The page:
HAVERHILL — Voters on Tuesday, Nov. 2, will be casting ballots for mayor, city council, and school committee and will decide on two ballot questions about changing the city’s charter to allow for at-large and ward city councilors and school committee members.

Two longtime councilors, Mary Ellen Daly-O’Brien and William Macek opted not to seek reelection, while Councilor Colin LePage decided to run for mayor.

“This guarantees there will be three newcomers, versus the last election, in which all nine incumbents sought reelection and all retained their seats, therefore there were no successful challengers,” said Macek, the longest serving councilor in city history with 26 years served.

Daly-O’Brien served 20 years and LePage has 12 years on the council.

“The council is losing 58 years of experience,” Macek added. “It’s been quite a while since there were this many open seats on the council.”

The mayor’s race is between LePage and incumbent Mayor James Fiorentini, who is seeking a record 10th term in office.

Running for re-election to the council are Timothy Jordan, Melinda Barrett, John Michitson, Thomas Sullivan, Michael McGonagle and Joseph Bevilacqua. Challengers are Melissa Lewandowski, William Taylor, Catherine Rogers, Shaun Toohey, Kenneth Stevenson, Tomas Michel, Dee Jacobs O’Neil, Fred Simmons, Josiah Morrow, Katrina Hobbs Everett and Kenneth Quimby Jr.

Running for reelection to the school committee are Maura Ryan-Ciardiello, Richard Rosa and Paul Magliocchetti. The lone challenger is Miguel Quinones.

One ballot question asks voters for their opinion on increasing the size of the city council from its current nine members to 11 members, with four elected at-large and seven by district. Councilors would continue serving two-year terms.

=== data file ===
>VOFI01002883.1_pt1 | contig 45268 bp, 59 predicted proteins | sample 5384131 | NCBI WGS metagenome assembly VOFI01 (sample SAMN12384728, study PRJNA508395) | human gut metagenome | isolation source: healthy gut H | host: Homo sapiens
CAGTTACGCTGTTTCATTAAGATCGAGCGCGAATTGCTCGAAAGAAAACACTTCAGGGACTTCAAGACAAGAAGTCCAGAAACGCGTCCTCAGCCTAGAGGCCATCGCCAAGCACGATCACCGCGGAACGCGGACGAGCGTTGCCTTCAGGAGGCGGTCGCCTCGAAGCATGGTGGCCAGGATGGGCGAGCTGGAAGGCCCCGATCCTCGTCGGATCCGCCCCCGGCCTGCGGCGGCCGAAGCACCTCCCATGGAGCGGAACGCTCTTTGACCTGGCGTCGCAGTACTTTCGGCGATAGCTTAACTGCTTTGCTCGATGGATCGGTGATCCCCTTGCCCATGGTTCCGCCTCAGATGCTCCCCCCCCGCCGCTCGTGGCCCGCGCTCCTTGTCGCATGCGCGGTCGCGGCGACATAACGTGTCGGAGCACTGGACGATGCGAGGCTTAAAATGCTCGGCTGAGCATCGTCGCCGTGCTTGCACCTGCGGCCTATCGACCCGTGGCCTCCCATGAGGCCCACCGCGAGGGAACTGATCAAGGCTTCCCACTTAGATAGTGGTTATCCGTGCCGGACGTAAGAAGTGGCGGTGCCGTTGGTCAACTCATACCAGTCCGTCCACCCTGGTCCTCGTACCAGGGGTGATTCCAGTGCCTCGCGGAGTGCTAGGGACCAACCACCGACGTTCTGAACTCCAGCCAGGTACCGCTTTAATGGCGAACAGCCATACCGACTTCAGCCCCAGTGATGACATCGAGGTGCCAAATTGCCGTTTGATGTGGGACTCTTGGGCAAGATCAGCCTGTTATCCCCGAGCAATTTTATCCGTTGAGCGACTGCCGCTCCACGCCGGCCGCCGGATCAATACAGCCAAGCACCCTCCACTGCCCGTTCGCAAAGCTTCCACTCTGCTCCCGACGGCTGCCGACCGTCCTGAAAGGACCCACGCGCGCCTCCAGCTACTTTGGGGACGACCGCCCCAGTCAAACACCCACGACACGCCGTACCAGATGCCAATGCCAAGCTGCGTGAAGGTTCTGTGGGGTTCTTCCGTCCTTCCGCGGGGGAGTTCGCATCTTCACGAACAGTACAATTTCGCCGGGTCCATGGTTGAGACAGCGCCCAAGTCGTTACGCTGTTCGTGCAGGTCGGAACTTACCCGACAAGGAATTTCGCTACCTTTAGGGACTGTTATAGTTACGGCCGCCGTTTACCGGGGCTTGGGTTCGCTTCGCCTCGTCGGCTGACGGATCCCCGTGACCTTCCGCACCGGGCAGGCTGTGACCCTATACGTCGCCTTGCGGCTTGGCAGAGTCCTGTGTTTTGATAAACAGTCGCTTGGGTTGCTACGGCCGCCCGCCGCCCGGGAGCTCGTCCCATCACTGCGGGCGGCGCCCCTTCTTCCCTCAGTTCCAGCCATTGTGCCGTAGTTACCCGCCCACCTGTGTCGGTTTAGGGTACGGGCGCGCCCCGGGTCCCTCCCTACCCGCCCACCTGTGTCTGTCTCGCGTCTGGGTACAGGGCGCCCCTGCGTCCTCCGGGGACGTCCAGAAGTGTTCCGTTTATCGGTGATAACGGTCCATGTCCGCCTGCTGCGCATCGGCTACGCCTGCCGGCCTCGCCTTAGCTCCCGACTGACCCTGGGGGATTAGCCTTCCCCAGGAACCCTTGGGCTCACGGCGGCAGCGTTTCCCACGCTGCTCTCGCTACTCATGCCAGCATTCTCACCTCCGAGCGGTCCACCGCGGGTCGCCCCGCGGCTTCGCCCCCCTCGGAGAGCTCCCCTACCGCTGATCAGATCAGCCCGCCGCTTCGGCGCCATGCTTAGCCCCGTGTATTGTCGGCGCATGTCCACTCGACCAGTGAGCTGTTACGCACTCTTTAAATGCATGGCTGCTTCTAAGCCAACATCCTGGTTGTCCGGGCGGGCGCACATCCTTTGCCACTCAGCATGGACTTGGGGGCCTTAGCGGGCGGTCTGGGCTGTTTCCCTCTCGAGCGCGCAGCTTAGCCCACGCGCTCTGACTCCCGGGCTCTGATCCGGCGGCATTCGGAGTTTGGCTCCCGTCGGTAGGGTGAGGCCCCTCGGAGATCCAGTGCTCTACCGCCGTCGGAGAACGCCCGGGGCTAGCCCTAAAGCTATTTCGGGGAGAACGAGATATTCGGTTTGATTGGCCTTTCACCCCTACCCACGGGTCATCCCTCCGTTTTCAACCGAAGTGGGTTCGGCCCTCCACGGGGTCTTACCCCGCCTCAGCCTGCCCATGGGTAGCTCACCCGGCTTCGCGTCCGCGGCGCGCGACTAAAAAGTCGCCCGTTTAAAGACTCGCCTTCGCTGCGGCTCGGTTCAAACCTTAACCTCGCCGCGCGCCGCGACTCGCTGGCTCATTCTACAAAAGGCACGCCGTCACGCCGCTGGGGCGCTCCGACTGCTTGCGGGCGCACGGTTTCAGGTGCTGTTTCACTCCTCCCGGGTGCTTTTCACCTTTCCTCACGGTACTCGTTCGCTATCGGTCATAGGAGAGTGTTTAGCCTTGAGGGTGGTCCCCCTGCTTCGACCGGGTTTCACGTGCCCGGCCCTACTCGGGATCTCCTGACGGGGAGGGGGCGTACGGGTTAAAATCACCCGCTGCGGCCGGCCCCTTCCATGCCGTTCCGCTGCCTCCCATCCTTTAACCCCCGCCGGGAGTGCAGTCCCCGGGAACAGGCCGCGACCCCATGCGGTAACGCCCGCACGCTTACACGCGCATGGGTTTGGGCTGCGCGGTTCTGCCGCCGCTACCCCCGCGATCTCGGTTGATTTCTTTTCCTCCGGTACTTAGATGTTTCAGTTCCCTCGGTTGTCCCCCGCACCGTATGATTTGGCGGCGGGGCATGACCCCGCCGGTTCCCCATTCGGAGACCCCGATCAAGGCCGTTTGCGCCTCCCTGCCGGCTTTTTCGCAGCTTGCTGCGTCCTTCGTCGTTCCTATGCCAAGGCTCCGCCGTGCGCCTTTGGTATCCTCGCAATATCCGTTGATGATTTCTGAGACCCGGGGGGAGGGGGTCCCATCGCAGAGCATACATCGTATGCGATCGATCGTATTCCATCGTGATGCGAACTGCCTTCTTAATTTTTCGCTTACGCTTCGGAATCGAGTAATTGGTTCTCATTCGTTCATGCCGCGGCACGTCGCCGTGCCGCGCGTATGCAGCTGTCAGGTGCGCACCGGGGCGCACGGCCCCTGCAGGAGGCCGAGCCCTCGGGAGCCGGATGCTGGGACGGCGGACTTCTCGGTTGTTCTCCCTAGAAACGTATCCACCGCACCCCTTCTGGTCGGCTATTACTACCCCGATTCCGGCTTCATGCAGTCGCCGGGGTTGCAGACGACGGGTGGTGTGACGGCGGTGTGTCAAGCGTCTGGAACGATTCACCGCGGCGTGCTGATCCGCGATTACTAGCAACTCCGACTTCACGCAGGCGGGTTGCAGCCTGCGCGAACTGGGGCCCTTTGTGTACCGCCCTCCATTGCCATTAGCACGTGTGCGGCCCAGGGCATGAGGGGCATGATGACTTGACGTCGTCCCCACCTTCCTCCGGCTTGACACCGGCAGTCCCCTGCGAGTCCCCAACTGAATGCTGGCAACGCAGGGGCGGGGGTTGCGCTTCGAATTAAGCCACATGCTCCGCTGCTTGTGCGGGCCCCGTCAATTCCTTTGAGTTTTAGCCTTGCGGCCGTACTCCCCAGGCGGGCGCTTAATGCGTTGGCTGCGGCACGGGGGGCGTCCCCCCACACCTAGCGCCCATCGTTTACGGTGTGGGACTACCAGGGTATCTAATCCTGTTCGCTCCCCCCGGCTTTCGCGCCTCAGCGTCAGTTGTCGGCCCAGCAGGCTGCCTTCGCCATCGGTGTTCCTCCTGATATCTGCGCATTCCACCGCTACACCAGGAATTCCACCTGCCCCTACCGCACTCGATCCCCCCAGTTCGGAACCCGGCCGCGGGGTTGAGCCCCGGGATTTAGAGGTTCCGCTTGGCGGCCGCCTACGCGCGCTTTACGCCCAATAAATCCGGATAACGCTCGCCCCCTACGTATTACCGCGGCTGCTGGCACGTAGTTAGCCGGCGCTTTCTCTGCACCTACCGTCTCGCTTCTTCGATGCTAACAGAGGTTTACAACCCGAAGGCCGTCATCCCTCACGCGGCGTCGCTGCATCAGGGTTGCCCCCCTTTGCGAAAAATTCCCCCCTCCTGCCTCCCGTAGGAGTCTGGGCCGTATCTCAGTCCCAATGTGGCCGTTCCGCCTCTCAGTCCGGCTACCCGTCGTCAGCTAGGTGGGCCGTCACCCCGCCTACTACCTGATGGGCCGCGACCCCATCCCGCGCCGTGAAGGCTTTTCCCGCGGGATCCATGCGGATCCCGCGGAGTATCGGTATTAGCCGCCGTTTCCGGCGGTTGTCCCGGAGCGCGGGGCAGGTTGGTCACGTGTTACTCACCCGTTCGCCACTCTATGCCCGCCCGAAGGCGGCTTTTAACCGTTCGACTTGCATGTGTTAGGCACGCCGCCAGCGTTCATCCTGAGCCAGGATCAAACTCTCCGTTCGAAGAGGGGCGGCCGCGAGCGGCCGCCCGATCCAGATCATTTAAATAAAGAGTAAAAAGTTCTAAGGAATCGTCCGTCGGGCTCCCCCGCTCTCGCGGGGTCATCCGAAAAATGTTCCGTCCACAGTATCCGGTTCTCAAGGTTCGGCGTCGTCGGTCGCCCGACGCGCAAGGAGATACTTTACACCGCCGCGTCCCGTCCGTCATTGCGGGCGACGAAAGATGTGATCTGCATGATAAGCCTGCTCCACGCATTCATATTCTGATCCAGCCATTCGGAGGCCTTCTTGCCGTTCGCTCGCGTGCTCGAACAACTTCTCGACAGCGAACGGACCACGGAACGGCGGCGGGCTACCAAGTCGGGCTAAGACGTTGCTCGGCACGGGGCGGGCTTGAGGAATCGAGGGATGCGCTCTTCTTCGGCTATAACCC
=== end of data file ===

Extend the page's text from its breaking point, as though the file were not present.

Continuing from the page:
The other ballot question asks voters for their opinion on increasing the size of the School Committee from its current six members plus the mayor as chair, to nine members, with five elected by district and three at-large, plus the mayor as chair. The question would also change the terms of office from the current four years to two years.

Both questions are non-binding, meaning, the results of the vote would simply serve as advisory to the city council.

The Boston-based group Lawyers for Civil Rights is threatening to bring a voting rights lawsuit against the city if it doesn’t voluntarily change its decades-old, at-large electoral system to a mixed system of ward and at-large representation.

The issue was raised with the City Council last year, but progress stalled due to the pandemic.

In a letter to the mayor, Iván Espinoza-Madrigal, executive director of Lawyers for Civil Rights, said that on behalf of minority voters led by the Latino Coalition of Haverhill, electoral change is necessary to ensure the city’s compliance with the federal Voting Rights Act.

Haverhill is one of just a few communities in Massachusetts yet to adopt a system of electing city councilors from wards. Lawrence and Methuen both use wards or districts, as do Gloucester, Amesbury, Newburyport and Salem.

To find your polling location, visit the Secretary of State’s website at www.sec.state.ma.us.

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